In this chapter, a motion control IC for linear motor drive X-Y table based on FPGA (Field programmable gate array) technology is presented and shown in Fig.3. Firstly, the mathematical model of the X-Y table is defined. Secondly, an adaptive fuzzy controller (AFC) is introduced and adopted in position loop of X-Y table to improve the motion tracking performance under unmodelled uncertainty condition. Thirdly, in implementation, an FPGA embedded by a Nios II processor is used to design the overall circuits of the motion control IC which the scheme of position/speed/current control for two PMLSMs (permanent magnetic linear synchronous motors) is realized by hardware in FPGA and the motion trajectory algorithm for X-Y table is implemented by software using Nios II embedded processor. To reduce the FPGA resource usage, an FSM (Finite state machine) joined by a multiplier, an adder, a LUT (Look-up table), some comparators and registers is used to model the overall AFC algorithm. And VHDL (VHSIC hardware description language) is adopted to describe the FSM. Herein, Altera Stratix II EP2S60, which has 48,352 ALUTs (Adaptive Look-Up Tables), total 2,544,192 RAM bits, and a Nios II embedded processor which has a 32-bit configurable CPU core, 16 M byte Flash memory, 1 M byte SRAM and 16 M byte SDRAM, is used. Therefore, a fully digital motion controller can be implemented by an FPGA using hardware/software co-design technology which will make the motion controller of the X-Y table more compact, flexible and better performance. Finally, an experimental system is set up to verify the performance of the proposed motion control IC for linear motor drive X-Y table.

2. System description of X-Y table and motion controller design

The internal architecture of the proposed FPGA-based controller system for a linear motor drive X-Y table is shown in Fig. 3, in which the motion trajectory is implemented by software using Nios II embedded processor; the position, speed and current vector controller for two PMLSMs are implemented by hardware in FPGA chip. The mathematical modeling of PMLSM, AFC algorithm and motion trajectory planning are introduced as follows:

Figure 3.

The architecture of a motion controller system for linear motor drive X-Y table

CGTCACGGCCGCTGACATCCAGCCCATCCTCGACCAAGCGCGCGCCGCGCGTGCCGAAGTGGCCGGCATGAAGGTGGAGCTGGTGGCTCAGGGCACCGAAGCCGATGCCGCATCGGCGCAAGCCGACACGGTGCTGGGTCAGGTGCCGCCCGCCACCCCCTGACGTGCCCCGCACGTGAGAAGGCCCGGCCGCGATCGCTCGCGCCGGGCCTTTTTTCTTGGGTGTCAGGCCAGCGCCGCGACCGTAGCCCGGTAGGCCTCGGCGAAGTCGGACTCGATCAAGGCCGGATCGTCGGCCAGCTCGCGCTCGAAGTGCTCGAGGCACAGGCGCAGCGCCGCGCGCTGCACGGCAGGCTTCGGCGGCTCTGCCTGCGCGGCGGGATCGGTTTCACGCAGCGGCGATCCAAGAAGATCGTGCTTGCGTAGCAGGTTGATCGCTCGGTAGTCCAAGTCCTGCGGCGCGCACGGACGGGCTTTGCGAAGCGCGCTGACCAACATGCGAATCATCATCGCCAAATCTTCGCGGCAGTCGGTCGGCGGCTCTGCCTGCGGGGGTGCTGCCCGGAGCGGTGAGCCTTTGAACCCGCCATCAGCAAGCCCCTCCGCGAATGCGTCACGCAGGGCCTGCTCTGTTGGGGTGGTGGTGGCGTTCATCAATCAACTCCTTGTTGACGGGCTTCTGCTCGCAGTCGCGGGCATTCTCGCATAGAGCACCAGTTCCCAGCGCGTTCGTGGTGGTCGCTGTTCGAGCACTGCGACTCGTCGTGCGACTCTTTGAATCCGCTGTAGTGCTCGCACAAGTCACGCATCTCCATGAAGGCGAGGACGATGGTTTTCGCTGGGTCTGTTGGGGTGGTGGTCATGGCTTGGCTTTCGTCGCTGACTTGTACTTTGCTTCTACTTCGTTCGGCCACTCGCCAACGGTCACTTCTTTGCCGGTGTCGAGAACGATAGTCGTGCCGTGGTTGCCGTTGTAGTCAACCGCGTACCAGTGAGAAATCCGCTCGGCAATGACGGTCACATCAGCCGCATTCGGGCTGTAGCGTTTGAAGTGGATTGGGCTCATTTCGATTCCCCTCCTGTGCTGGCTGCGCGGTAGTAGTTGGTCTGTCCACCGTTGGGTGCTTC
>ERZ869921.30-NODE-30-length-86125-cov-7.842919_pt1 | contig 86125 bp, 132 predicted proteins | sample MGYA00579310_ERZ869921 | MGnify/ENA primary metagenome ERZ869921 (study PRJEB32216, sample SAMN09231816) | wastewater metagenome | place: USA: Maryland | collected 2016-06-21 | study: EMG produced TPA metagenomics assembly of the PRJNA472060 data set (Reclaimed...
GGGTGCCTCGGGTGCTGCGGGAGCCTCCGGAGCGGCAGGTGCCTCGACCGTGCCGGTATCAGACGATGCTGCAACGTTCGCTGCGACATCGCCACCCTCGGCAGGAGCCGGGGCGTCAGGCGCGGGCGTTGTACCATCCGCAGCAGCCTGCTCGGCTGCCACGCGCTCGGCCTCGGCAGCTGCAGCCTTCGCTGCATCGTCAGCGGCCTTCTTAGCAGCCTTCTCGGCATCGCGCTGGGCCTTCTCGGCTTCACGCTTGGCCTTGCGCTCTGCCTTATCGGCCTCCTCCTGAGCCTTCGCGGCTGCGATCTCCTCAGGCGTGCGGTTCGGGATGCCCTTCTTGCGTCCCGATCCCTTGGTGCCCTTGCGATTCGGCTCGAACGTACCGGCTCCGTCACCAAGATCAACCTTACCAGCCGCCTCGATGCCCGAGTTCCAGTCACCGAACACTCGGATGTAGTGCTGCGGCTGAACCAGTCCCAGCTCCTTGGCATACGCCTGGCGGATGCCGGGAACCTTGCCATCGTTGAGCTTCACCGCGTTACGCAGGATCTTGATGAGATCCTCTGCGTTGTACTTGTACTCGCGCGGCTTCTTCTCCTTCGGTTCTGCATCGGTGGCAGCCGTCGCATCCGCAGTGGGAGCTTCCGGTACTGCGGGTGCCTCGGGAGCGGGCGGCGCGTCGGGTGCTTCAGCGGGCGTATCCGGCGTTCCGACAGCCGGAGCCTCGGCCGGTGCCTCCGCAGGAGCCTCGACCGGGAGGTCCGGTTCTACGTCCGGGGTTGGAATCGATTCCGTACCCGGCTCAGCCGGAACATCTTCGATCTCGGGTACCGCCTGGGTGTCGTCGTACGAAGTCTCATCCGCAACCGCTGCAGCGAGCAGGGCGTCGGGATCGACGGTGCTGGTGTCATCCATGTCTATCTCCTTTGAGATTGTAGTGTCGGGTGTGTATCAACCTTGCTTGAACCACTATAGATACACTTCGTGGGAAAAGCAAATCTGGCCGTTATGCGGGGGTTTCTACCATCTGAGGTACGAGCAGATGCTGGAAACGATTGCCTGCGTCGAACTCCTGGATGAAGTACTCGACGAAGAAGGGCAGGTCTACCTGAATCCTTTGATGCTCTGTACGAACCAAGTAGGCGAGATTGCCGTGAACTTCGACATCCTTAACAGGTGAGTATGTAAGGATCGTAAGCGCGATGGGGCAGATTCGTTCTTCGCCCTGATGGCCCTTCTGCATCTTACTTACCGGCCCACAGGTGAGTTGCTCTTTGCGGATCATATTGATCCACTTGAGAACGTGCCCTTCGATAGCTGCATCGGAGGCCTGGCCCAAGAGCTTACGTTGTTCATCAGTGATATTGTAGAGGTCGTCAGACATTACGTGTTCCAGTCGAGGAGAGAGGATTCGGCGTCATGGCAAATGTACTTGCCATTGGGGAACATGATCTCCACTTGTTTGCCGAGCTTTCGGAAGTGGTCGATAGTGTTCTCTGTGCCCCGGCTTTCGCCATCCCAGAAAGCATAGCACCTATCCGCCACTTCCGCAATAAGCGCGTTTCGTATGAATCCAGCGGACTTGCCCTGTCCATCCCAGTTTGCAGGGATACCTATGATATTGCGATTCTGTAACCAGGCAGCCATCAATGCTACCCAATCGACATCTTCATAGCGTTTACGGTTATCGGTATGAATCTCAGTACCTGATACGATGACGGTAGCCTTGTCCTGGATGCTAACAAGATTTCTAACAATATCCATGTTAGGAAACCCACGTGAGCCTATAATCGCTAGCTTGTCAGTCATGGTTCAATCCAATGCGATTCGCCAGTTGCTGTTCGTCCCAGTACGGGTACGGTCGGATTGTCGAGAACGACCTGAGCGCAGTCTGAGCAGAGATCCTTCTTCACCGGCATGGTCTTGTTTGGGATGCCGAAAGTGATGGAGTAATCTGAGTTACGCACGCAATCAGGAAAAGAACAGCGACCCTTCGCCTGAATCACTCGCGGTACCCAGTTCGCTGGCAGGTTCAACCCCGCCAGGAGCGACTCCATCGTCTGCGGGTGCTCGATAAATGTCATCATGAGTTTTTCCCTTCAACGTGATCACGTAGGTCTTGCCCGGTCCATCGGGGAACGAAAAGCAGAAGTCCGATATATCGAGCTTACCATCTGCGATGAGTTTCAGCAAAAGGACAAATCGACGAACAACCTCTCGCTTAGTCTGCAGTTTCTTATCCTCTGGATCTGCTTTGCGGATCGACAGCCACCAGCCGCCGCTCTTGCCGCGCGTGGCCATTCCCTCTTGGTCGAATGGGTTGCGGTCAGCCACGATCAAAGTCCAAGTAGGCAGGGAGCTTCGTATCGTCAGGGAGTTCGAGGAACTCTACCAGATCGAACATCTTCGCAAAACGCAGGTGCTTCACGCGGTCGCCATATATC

2.1. Mathematical model of the PMLSM drive

The dynamic model of a typical PMLSM can be described in the synchronous rotating reference frame, as follows

diddt=RsLdid+πτLqLdx˙piq+1LdvdE1
diqdt=πτLdLqx˙pidRsLqiqπ λfτ Lqx˙p+1LqvqE2

where vd, vq are the d and q axis voltages; id, iq, are the d and q axis currents, Rs is the phase winding resistance; Ld, Lq are the d and q axis inductance; x˙pis the translator speed; λfis the permanent magnet flux linkage; is the pole pitch. The developed electromagnetic thrust force is given by

Fe=3π2τ((LdLq)id+λf)iqE3

The current control of a PMLSM drive is based on a vector control approach. That is, if we control id to 0 in Fig.3, the PMLSM will be decoupled, so that control a PMLSM will become easy as to control a DC linear motor. After simplification and considering the mechanical load, the model of a PMLSM can be written as the following equations,

Fe=32πτλfiqΔ__ KtiqE4

with

 Kt=32πτλfE5

and the mechanical dynamic equation of PMLSM in x-axis table is

FeFL=Mmd2xpdt2+BmdxpdtE6

whereFe,Kt,Mm,Bmand FLrepresent the motor thrust force, the force constant, the total mass of the moving element, the viscous friction coefficient and the external force, respectively. In addition, the current loop of the PMLSM drive in Fig.3 includes PI controller, coordinate transformations of Clark, Modified inverse Clark, Park, inverse Park, SVPWM (Space Vector Pulse Width Muldulation), pulse signal detection of the encoder etc. The coordination transformation of the PMLSM in Fig. 3 can be described in synchronous rotating reference frame. Figure 4 is the coordination system in rotating motor which includes stationary a-b-c frame, stationary - frame and synchronously rotating d-q frame. Further, the formulations among three coordination systems are presented as follows.